Review copy

Translated by Sophie Hughes

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Filed under Fiction, Hasbún Rodrigo

But a Short Time to Live: James Hadley Chase (1951)

“There are some girls, Harry, who are no good.”

James Hadley Chase’s wonderful noir novel, But A Short Time to Live, is set in dreary post WWII London. Harry Ricks is one of several photographers employed by a failing business to take photos of people in the street, and it’s his job to try to make a sale. It’s depressing work with a very low success rate, and Harry is struggling to make a living. This is how the book opens just after Harry snaps a photograph of a woman passing by:

The fat woman smiled self-consciously at Harry as he gave her the card. It was a pity, he thought that she had let herself go. Her uncared for hair straggled from under a hat that didn’t suit her, her eyes were heavy and tired, and there was a shine on her face that made you think she had just this moment finished cooking a stodgy, uninteresting meal.

It’s the end of a long day, and Harry is in the Duke of Wellington having a pint when he notices a stunning woman drinking whisky with a much older, fat and unpleasant man. Harry’s first impression is that while the woman is beautiful, the situation indicates that there’s some funny business afoot.

Her companion wasn’t the polished Stewart Granger type Harry expected to see, but a short, fat elderly man whose face was the colour of port wine and who was as near being intoxicated as made no difference.

A few hours later, a series of events leads Harry to taking the woman in the pub, Clair, home to her very large, expensive flat. While everyone else still feels the belt-tightening of the war, Clair seems immune to deprivation: her flat is well-stocked with whisky. She claims she’s a model, drives a sports car, dresses in expensive clothing and Harry desperate to avoid some nasty conclusions about Clair’s behaviour,and ignoring “how hard she looked,” believes every word she says. …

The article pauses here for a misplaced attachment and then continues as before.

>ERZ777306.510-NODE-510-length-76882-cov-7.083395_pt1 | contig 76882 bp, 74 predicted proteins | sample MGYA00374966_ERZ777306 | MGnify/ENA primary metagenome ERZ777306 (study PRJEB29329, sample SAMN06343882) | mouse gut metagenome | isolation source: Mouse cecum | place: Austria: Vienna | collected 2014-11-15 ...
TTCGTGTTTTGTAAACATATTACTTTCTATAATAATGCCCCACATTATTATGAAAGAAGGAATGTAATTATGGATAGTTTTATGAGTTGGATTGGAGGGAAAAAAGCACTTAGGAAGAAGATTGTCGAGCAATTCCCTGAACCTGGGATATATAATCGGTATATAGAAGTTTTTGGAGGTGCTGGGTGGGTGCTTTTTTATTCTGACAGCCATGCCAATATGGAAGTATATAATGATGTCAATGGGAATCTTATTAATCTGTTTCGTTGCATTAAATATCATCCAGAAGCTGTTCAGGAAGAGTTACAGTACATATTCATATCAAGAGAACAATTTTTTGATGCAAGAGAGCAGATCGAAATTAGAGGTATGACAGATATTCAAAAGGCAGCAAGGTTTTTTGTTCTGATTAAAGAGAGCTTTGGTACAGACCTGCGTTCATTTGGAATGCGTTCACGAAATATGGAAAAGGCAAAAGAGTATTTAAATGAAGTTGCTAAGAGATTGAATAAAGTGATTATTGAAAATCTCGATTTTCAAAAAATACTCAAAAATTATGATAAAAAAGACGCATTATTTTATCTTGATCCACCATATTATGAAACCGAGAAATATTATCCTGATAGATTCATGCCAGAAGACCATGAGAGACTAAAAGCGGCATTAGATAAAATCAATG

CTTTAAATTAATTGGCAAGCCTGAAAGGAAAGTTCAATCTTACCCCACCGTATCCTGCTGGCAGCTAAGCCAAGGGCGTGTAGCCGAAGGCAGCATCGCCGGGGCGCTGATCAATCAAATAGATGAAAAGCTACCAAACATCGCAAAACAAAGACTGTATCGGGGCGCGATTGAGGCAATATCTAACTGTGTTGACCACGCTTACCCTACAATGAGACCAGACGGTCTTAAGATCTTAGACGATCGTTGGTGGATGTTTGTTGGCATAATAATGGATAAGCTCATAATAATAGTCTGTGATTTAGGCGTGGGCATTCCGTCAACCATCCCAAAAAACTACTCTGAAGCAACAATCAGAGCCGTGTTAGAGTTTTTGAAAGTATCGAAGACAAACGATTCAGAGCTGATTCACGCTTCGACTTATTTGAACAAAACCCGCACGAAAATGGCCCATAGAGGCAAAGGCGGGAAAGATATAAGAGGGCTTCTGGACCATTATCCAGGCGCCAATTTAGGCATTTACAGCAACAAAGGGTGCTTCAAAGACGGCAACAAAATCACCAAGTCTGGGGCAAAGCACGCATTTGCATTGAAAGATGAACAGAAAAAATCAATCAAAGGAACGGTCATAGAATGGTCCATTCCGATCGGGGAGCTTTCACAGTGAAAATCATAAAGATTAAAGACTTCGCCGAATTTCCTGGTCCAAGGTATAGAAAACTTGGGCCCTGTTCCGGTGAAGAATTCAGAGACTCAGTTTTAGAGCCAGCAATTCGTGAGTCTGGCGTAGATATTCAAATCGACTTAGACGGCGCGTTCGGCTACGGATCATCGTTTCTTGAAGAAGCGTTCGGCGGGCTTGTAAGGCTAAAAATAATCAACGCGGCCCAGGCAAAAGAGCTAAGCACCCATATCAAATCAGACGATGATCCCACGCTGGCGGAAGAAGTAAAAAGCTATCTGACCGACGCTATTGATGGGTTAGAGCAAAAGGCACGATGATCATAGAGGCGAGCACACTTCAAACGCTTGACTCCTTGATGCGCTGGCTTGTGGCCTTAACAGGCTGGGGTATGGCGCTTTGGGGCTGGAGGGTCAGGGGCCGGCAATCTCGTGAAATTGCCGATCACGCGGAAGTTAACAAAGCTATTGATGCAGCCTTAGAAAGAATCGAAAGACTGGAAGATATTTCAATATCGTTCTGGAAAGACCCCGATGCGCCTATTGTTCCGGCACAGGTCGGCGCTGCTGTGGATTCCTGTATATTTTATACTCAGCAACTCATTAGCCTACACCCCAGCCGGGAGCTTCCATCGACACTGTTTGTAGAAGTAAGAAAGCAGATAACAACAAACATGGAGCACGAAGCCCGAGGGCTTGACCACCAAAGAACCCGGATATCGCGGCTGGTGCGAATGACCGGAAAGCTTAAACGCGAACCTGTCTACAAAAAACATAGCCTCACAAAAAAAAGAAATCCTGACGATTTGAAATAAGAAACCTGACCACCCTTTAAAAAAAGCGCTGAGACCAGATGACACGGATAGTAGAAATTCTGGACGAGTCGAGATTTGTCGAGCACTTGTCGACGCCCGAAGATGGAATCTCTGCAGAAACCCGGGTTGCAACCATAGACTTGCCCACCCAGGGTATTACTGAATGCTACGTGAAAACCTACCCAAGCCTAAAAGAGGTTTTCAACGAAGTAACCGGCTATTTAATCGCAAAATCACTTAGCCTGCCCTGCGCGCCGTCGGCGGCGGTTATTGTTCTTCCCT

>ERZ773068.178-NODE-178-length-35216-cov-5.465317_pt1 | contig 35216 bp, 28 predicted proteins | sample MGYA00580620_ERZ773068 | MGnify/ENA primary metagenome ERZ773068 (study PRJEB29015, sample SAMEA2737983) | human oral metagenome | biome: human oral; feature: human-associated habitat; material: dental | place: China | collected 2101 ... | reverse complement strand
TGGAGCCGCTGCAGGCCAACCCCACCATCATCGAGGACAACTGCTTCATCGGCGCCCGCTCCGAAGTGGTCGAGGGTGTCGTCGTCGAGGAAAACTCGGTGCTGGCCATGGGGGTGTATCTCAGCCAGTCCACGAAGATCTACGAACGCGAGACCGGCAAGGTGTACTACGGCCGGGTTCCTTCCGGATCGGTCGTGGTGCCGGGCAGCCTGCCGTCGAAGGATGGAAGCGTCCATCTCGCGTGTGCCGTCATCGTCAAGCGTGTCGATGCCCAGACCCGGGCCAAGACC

but-a-short-time-to-live

Some of the characters in the book, even though they are astonished that Harry would land such a woman, admire Clair, but Harry’s best friend and roommate, Ron, warns against getting mixed up with Clair. Ron, a tragic figure, who has had bad experiences with what he calls “glamour girls” warns Harry that these relationships never work out for the “poor mug who marries them.”

There’s another great character here–Mooney, a strange, shady figure, who starts out in the book as Harry’s employer. Mooney is lazy, unambitious  and happy to sail on the talent of others. Later in the book, Mooney’s more exploitative side takes over as he starts using Harry, but by the time the tale ends, Mooney reveals more character than we thought he had:

If you’re not settled in a job by the time you’re forty, it’s curtains. Watch that. You’ve got to be fixed up by forty, kid. Don’t forget. it’s important. No one wants a man when he’s over forty these days.

Clair is the dominant partner in the relationship with Harry. Everything runs the way she wants: what she spends, where they live, who they see. Harry makes a few objections, but he’s weak when it comes to Clair. In this story of doomed love, Harry has plenty of warnings about Clair; he sees things, he’s told things, but he keeps on … committed and devoted to the end of the road.

But A Short Time to Live follows the trajectory of Harry and Clair’s relationship, and the book took a number of unexpected twists and turns as this troubled couple try to (and seem to) elude fate. This is an excellent noir tale, set in a dreary post WWII London, peopled with spivs, prostitutes and cheap entertainment; it’s a story oozing with desperation and darkness spiraling towards its inevitable end.

This is the first James Hadley Chase novel I’ve read set in England. It’s available for mere pennies in the US. My kindle version has a few typos but nothing that inhibited readability.

 

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Filed under Chase James Hadley, Fiction